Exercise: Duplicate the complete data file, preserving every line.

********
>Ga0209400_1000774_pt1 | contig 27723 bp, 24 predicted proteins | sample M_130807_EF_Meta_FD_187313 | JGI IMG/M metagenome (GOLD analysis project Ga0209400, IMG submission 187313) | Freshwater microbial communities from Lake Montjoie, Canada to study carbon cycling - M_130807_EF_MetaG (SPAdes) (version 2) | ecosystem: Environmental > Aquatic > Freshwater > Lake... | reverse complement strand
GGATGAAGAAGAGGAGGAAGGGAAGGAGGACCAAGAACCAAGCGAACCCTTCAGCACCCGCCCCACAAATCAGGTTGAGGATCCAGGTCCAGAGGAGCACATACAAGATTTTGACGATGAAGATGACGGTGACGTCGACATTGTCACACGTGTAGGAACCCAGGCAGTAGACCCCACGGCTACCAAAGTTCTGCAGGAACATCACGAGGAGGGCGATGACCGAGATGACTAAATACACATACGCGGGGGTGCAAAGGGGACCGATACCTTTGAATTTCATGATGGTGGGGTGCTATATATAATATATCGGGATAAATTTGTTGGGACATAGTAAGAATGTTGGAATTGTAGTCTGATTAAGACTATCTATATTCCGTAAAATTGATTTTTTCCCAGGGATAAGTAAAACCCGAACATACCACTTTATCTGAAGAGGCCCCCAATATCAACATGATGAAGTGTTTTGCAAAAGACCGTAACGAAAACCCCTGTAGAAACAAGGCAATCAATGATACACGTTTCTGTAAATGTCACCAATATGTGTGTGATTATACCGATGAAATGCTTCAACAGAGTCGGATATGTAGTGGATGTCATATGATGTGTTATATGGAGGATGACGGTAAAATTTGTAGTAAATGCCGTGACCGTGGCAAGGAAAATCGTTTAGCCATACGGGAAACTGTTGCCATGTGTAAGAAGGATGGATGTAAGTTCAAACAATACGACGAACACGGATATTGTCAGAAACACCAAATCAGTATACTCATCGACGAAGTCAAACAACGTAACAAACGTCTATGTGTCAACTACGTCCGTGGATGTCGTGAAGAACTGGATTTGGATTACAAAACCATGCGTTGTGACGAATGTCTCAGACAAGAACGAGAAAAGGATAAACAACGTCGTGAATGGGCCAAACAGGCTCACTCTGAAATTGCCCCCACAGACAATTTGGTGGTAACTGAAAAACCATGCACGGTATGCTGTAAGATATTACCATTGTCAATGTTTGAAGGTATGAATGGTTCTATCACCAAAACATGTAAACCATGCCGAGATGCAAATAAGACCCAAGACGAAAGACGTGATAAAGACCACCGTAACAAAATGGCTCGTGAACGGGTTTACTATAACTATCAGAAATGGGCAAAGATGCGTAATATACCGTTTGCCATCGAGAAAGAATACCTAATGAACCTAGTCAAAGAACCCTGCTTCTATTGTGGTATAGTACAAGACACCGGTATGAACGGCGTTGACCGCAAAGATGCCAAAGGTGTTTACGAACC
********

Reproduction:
>Ga0209400_1000774_pt1 | contig 27723 bp, 24 predicted proteins | sample M_130807_EF_Meta_FD_187313 | JGI IMG/M metagenome (GOLD analysis project Ga0209400, IMG submission 187313) | Freshwater microbial communities from Lake Montjoie, Canada to study carbon cycling - M_130807_EF_MetaG (SPAdes) (version 2) | ecosystem: Environmental > Aquatic > Freshwater > Lake... | reverse complement strand
GGATGAAGAAGAGGAGGAAGGGAAGGAGGACCAAGAACCAAGCGAACCCTTCAGCACCCGCCCCACAAATCAGGTTGAGGATCCAGGTCCAGAGGAGCACATACAAGATTTTGACGATGAAGATGACGGTGACGTCGACATTGTCACACGTGTAGGAACCCAGGCAGTAGACCCCACGGCTACCAAAGTTCTGCAGGAACATCACGAGGAGGGCGATGACCGAGATGACTAAATACACATACGCGGGGGTGCAAAGGGGACCGATACCTTTGAATTTCATGATGGTGGGGTGCTATATATAATATATCGGGATAAATTTGTTGGGACATAGTAAGAATGTTGGAATTGTAGTCTGATTAAGACTATCTATATTCCGTAAAATTGATTTTTTCCCAGGGATAAGTAAAACCCGAACATACCACTTTATCTGAAGAGGCCCCCAATATCAACATGATGAAGTGTTTTGCAAAAGACCGTAACGAAAACCCCTGTAGAAACAAGGCAATCAATGATACACGTTTCTGTAAATGTCACCAATATGTGTGTGATTATACCGATGAAATGCTTCAACAGAGTCGGATATGTAGTGGATGTCATATGATGTGTTATATGGAGGATGACGGTAAAATTTGTAGTAAATGCCGTGACCGTGGCAAGGAAAATCGTTTAGCCATACGGGAAACTGTTGCCATGTGTAAGAAGGATGGATGTAAGTTCAAACAATACGACGAACACGGATATTGTCAGAAACACCAAATCAGTATACTCATCGACGAAGTCAAACAACGTAACAAACGTCTATGTGTCAACTACGTCCGTGGATGTCGTGAAGAACTGGATTTGGATTACAAAACCATGCGTTGTGACGAATGTCTCAGACAAGAACGAGAAAAGGATAAACAACGTCGTGAATGGGCCAAACAGGCTCACTCTGAAATTGCCCCCACAGACAATTTGGTGGTAACTGAAAAACCATGCACGGTATGCTGTAAGATATTACCATTGTCAATGTTTGAAGGTATGAATGGTTCTATCACCAAAACATGTAAACCATGCCGAGATGCAAATAAGACCCAAGACGAAAGACGTGATAAAGACCACCGTAACAAAATGGCTCGTGAACGGGTTTACTATAACTATCAGAAATGGGCAAAGATGCGTAATATACCGTTTGCCATCGAGAAAGAATACCTAATGAACCTAGTCAAAGAACCCTGCTTCTATTGTGGTATAGTACAAGACACCGGTATGAACGGCGTTGACCGCAAAGATGCCAAAGGTGTTTACGAACC